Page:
Schools Need To Prioritize Mental Health
Mental illness in adolescents has been on the rise in recent years. Almost half of adolescents in the United States have a mental disorder. Of that percentage, 22% have a severe impairment. Anxiety is the most common of the disorders that affect teens, with one in three teens experiencing anxiety problems.
Schools need to prioritize mental health needs, recognize them as valid struggles and have more accessible help for everyone.
Recently, more young people have been experiencing mental health problems. From 2000 to 2016, there has been a 30% increase in teen suicide rates, and according to psychologist Robert Leahy modern teens experience the same levels of anxiety as psych ward patients in the 1950s. Mental health has been heavily stigmatized, thought as not a real illness and not taken seriously by the general public in the past. Therapy has also been reserved for “crazy people” in the past, but it should be more normalized in order to help the youth through their problems. Therapy is something that has potential to benefit many people and perhaps prevent issues in the future, like helping deal with relationships, stress and/or trauma. Medicine and therapy should be a more normalized form of help for people with mental issues and it should be made less intimidating and easier to access.
The most common form of mental disorders that affect teens is anxiety. This anxiety is often fueled by stress at school. Mountains of work, bullying and exhaustion from spending the majority of the week at school or worrying about school can fuel anyone’s anxiety. School should feel like a place where a student can explore their intellectual interests and prepare themselves for the world when they graduate. This can be difficult for them to accomplish when they are being crushed by the stresses of school and the lack of real emotional assistance. It’s imperative that schools understand student’s needs and be open when someone is reaching out for help.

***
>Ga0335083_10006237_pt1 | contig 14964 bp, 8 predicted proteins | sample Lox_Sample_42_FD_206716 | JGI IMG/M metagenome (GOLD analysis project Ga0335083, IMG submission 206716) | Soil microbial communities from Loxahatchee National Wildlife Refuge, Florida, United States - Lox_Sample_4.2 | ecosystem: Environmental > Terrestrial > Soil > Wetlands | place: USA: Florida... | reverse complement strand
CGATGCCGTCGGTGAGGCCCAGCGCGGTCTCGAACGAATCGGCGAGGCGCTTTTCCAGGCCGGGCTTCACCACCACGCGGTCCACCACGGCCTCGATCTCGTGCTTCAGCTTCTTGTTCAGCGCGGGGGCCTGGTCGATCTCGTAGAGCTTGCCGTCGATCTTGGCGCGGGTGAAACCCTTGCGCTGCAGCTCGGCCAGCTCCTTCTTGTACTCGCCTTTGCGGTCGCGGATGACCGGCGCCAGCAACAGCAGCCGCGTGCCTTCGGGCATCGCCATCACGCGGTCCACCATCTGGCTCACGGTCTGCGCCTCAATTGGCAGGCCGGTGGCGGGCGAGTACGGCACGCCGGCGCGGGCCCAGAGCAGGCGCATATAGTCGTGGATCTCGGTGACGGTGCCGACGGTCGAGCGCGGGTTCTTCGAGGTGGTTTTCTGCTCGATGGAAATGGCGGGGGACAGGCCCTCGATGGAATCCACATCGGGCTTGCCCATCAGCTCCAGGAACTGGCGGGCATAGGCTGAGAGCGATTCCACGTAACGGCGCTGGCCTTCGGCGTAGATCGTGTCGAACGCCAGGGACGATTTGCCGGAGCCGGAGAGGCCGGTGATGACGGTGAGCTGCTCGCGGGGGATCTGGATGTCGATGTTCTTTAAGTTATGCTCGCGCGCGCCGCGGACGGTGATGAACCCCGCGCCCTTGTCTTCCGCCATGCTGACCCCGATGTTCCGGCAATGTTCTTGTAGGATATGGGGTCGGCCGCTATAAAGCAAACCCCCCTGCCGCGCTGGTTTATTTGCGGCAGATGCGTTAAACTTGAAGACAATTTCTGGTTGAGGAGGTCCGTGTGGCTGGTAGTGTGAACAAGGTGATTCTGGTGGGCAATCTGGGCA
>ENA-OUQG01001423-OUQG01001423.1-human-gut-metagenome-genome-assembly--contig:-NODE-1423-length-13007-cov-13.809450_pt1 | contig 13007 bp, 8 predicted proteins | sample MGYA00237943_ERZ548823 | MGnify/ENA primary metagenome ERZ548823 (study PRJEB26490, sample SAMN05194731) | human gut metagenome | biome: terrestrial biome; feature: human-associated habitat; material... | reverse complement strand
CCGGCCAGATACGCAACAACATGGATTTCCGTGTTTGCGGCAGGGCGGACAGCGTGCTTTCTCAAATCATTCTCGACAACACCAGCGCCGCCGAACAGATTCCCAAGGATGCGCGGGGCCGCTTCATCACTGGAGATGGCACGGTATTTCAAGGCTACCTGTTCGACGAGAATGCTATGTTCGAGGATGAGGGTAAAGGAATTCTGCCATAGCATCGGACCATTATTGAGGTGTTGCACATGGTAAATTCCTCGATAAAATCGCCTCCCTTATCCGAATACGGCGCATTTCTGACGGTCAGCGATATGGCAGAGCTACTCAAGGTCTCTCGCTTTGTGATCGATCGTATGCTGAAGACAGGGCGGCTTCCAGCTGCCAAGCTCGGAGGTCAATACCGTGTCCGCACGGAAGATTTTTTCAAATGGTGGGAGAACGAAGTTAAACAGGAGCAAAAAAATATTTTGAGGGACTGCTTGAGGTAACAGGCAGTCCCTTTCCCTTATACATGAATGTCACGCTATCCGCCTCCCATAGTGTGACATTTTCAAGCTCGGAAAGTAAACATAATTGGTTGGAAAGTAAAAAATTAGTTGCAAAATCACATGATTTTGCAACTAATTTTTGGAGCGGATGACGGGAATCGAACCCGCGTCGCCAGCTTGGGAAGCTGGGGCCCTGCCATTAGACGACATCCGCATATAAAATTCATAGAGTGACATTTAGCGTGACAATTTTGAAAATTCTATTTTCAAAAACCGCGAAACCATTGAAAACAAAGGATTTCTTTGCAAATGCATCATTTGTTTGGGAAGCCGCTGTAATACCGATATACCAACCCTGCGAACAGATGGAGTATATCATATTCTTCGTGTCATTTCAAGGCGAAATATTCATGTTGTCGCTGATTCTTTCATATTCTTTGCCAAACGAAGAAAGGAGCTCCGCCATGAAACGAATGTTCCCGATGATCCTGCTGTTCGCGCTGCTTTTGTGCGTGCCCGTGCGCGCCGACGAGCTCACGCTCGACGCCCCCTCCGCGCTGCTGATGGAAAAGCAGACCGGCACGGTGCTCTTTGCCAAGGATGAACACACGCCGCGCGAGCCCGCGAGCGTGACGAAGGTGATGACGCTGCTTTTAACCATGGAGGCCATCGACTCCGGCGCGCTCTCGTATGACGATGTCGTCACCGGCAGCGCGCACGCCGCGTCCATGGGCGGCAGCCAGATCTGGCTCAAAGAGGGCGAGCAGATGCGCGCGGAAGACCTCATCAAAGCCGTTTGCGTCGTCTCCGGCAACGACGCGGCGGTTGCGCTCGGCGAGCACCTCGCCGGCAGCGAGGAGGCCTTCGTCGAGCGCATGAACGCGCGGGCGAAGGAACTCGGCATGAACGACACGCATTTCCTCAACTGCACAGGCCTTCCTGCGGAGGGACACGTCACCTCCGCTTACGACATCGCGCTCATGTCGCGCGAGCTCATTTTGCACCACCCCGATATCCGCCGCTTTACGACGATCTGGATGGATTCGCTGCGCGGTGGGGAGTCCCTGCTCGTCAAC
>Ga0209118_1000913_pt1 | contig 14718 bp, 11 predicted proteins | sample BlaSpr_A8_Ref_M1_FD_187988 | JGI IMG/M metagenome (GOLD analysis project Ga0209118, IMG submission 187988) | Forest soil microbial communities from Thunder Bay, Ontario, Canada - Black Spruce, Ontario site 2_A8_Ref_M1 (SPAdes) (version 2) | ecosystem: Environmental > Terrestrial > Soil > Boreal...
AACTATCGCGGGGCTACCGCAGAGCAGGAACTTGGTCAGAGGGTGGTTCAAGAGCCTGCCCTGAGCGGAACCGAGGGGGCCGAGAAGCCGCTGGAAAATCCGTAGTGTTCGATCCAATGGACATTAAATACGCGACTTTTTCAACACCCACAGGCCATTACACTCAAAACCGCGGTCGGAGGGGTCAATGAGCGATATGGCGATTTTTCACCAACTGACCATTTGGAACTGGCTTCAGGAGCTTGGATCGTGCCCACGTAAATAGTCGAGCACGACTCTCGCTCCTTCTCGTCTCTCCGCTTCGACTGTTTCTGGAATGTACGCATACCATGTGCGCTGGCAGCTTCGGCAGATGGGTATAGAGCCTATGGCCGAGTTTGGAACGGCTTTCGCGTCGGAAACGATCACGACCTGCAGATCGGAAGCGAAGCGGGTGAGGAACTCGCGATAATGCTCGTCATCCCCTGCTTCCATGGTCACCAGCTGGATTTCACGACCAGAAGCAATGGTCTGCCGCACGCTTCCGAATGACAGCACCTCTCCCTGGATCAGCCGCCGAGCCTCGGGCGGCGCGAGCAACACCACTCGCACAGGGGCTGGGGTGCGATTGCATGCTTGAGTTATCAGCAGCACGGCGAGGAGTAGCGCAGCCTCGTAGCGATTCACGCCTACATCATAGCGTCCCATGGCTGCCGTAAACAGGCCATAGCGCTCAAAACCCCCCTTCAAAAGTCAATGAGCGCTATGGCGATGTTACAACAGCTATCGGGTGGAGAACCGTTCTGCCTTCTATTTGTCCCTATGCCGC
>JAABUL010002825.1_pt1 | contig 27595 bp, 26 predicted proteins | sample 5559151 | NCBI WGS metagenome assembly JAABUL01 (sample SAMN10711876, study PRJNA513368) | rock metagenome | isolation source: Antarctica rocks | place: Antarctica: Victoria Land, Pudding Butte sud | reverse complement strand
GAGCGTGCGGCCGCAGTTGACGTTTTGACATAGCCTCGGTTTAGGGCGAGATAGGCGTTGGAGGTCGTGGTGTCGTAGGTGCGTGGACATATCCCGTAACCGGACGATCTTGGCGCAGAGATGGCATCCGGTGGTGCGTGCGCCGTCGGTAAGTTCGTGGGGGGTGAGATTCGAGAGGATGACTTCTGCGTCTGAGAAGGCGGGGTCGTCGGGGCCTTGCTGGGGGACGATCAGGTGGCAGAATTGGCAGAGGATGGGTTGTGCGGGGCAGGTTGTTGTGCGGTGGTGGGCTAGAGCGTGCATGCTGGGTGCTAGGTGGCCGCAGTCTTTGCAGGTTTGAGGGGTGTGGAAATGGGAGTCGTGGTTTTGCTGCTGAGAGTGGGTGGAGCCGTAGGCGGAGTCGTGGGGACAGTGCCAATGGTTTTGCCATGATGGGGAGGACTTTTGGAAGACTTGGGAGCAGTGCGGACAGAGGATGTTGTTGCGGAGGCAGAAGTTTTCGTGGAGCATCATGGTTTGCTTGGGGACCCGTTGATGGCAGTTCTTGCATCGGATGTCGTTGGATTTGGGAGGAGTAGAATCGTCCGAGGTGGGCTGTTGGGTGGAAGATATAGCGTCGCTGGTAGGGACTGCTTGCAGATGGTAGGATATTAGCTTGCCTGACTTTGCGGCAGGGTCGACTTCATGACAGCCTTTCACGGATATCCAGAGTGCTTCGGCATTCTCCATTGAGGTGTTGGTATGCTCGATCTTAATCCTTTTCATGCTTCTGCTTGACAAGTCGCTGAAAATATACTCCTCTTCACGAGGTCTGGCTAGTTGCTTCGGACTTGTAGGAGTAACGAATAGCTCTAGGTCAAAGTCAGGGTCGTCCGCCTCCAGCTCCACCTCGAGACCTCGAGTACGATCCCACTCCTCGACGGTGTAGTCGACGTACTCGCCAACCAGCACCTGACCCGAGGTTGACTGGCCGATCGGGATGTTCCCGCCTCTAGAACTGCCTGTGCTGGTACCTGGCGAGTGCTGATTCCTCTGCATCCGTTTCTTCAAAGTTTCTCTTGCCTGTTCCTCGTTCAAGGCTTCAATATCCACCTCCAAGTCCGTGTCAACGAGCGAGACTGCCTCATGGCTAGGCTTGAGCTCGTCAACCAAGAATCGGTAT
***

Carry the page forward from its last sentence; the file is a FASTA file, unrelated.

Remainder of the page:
If someone does not have access to proper help when they are struggling, they may turn to something worse. There was a study in 2016 that showed ⅔ of 10,000 students who had substance abuse problems have at least one mental disorder. They may not directly cause each other, but drinking and drug use may certainly exacerbate mental illness as well as someone with mental illness may turn to substances in a poor attempt to self medicate. Any substance abuse problem paired with mental illness has the capacity to make the other ten times worse. This is why it is important to publicize resources to help those who are struggling and understand what they are going through.
Mental health is something that schools need to prioritize and recognize. Someone’s mental well-being affects their entire life and every aspect of it and building a strong mental fortitude sets young teens up for success in their adult life.